Road traffic is one of the main sources of particulate matter (PM) in the atmosphere. Despite its importance, there are significant challenges in the quantitative evaluation of its contribution to airborne concentrations. In order to propose effective mitigation scenarios, the proportions of PM traffic emissions, whether they are exhaust or non-exhaust emissions, should be evaluated for any given geographical location. In this work, we report on the first study to evaluate particulate matter emissions from all registered heavy duty diesel vehicles in Qatar. The study was applied to an active traffic zone in urban Doha. Dust samples were collected and characterized for their shape and size distribution. It was found that the particle size ranged from few to 600 μm with the dominance of small size fraction (less than 100 μm). In-situ elemental composition analysis was conducted for side and main roads traffic dust, and compared with non-traffic PM. The results were used for the evaluation of the enrichment factor and preliminary source apportionment. The enrichment factor of anthropogenic elements amounted to 350. The traffic source based on sulfur elemental fingerprint was almost 5 times higher in main roads compared with the samples from non-traffic locations. Moreover, PM exhaust and non-exhaust emissions (tyre wear, brake wear and road dust resuspension) were evaluated. It was found that the majority of the dust was generated from tyre wear with 33% followed by road dust resuspension (31%), brake wear (19%) and then exhaust emissions with 17%. The low contribution of exhaust PM10 emissions was due to the fact that the majority of the registered vehicle models were recently made and equipped with efficient exhaust PM reduction technologies. Implication: This study reports on the first results related to the evaluation of PM emission from all registered diesel heavy duty vehicles in Qatar. In-situ XRF elemental analysis from main, side roads as well as non-traffic dust samples was conducted. Several characterization techniques were implemented and the results show that the majority of the dust was generated from tyre wear, followed by road dust resuspension and then brake wear; whereas exhaust emissions were tremendously reduced since the majority of the registered vehicle models were recently made and equipped with efficient exhaust PM reduction technologies. This implies that policy makers should place stringent measures on old vehicle license renewals and encourage the use of metro and public transportation.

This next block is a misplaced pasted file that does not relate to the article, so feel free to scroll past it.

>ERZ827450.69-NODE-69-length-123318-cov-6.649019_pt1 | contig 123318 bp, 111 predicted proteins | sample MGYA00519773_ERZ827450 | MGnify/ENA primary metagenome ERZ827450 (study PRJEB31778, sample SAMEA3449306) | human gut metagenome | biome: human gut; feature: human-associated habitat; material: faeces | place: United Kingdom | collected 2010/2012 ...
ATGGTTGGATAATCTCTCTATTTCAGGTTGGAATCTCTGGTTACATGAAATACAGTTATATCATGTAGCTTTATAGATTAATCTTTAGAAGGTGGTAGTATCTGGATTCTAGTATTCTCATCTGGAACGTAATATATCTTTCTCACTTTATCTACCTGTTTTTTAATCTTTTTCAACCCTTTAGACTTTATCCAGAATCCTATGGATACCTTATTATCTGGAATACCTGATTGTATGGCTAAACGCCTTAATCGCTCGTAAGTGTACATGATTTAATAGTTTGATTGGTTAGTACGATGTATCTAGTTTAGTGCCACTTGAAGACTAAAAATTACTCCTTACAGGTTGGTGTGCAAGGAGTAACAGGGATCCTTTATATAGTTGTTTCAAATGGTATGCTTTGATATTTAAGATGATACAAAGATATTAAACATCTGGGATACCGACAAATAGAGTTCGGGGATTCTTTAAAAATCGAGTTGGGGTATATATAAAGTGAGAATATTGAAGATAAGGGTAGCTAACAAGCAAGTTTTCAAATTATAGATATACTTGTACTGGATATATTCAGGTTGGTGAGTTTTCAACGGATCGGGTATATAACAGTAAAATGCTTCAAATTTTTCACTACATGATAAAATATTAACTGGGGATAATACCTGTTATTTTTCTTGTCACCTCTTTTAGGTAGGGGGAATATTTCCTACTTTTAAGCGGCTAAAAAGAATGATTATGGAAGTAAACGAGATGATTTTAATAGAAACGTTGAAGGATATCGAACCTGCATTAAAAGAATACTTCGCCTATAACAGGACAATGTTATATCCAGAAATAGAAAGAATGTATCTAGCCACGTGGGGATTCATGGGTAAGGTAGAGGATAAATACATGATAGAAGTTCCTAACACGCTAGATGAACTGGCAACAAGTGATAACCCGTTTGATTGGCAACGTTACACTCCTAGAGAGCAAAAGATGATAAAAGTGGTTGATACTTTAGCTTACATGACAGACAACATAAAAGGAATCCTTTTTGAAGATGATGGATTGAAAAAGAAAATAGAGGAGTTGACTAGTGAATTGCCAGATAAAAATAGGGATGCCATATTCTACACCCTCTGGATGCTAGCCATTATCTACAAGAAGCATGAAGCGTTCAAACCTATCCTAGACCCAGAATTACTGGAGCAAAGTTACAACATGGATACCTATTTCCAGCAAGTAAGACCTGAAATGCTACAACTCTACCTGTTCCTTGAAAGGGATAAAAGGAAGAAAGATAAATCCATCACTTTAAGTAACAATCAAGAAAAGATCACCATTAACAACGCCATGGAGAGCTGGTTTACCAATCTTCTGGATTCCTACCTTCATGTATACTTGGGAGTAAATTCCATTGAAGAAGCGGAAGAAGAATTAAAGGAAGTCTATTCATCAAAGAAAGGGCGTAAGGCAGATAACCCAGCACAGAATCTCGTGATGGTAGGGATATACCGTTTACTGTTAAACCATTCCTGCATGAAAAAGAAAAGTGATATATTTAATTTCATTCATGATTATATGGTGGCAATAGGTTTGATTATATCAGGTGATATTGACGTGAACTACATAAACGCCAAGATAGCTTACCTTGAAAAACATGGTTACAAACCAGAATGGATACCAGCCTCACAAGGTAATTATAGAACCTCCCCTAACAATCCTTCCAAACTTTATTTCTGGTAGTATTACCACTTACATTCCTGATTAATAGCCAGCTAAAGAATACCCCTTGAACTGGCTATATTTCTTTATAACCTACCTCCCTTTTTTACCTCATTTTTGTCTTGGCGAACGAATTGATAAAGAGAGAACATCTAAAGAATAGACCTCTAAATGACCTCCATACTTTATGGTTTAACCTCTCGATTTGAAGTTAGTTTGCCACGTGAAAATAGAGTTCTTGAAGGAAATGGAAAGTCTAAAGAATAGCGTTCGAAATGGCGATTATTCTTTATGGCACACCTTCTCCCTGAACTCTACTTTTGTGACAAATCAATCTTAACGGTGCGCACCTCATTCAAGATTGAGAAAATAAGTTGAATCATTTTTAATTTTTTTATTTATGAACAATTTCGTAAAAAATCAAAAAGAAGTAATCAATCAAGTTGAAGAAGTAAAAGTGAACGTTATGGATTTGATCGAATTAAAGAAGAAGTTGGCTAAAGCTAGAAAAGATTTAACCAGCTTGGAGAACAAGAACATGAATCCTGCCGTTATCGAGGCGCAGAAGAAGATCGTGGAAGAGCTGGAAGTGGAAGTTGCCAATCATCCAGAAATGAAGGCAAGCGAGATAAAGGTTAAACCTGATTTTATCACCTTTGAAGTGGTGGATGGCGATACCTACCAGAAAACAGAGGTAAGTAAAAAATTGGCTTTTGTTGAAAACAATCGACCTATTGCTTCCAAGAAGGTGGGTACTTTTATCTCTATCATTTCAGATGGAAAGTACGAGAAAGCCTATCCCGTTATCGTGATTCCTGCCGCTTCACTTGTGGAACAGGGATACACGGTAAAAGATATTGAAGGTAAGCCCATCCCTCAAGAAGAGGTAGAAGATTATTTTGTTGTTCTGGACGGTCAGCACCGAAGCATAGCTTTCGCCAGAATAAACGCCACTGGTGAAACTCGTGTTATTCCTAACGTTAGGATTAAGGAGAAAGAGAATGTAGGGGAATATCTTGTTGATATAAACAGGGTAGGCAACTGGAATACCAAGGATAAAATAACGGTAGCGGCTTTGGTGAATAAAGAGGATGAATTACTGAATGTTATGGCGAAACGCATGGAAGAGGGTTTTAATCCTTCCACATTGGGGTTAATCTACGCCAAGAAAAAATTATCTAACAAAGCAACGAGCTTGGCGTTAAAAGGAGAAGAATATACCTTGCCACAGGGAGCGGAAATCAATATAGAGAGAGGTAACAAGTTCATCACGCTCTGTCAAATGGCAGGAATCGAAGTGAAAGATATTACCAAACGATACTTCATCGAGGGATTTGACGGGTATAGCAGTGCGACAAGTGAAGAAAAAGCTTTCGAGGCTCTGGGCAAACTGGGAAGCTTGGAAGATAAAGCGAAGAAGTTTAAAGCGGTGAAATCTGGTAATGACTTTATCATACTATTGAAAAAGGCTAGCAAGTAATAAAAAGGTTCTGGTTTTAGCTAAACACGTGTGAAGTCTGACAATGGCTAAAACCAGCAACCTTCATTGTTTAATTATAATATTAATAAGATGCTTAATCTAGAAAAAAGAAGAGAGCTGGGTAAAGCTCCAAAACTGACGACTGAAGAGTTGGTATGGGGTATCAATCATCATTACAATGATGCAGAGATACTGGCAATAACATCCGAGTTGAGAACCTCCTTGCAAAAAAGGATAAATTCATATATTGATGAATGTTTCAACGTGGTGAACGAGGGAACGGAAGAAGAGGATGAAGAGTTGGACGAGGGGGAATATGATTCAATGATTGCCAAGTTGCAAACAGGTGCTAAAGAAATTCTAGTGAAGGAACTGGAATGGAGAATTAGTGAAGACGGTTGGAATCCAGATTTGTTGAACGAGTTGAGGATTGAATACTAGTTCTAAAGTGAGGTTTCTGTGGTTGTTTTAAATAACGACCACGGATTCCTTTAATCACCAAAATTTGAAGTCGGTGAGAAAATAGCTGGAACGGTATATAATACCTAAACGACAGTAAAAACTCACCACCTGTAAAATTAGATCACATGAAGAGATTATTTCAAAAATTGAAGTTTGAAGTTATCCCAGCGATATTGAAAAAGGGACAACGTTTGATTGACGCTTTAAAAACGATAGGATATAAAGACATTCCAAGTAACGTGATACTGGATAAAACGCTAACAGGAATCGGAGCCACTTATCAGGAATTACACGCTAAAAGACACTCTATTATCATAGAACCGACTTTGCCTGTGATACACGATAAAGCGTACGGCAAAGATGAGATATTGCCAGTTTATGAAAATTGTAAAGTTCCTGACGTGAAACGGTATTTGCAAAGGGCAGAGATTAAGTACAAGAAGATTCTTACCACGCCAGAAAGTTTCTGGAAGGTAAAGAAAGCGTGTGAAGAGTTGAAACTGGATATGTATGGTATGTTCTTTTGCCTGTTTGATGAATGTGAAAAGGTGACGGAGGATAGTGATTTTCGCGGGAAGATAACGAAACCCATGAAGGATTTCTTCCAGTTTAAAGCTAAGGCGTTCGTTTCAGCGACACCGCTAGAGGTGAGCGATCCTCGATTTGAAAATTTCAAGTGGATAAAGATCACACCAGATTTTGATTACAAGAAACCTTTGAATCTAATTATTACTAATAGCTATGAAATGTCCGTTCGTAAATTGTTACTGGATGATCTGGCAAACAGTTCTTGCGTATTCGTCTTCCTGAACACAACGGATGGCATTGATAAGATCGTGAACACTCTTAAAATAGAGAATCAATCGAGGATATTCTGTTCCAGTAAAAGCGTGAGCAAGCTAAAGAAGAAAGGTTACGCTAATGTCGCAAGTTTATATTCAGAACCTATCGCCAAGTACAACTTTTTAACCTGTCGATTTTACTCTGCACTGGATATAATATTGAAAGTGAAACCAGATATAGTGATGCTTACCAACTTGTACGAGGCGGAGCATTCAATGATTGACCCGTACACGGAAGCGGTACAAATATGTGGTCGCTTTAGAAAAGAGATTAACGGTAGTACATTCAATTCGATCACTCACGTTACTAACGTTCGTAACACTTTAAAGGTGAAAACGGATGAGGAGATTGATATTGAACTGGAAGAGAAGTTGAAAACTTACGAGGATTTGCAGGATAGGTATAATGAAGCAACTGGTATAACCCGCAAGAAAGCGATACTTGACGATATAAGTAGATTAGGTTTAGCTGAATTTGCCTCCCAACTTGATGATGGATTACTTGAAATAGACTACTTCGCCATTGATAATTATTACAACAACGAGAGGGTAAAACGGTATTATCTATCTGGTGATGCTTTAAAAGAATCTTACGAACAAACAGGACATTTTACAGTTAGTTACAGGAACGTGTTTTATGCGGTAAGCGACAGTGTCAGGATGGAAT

|Number of pages||15|
|Journal||Journal of the Air and Waste Management Association|
|Publication status||Published - 1 Feb 2020|
ASJC Scopus subject areas
- Waste Management and Disposal
- Management, Monitoring, Policy and Law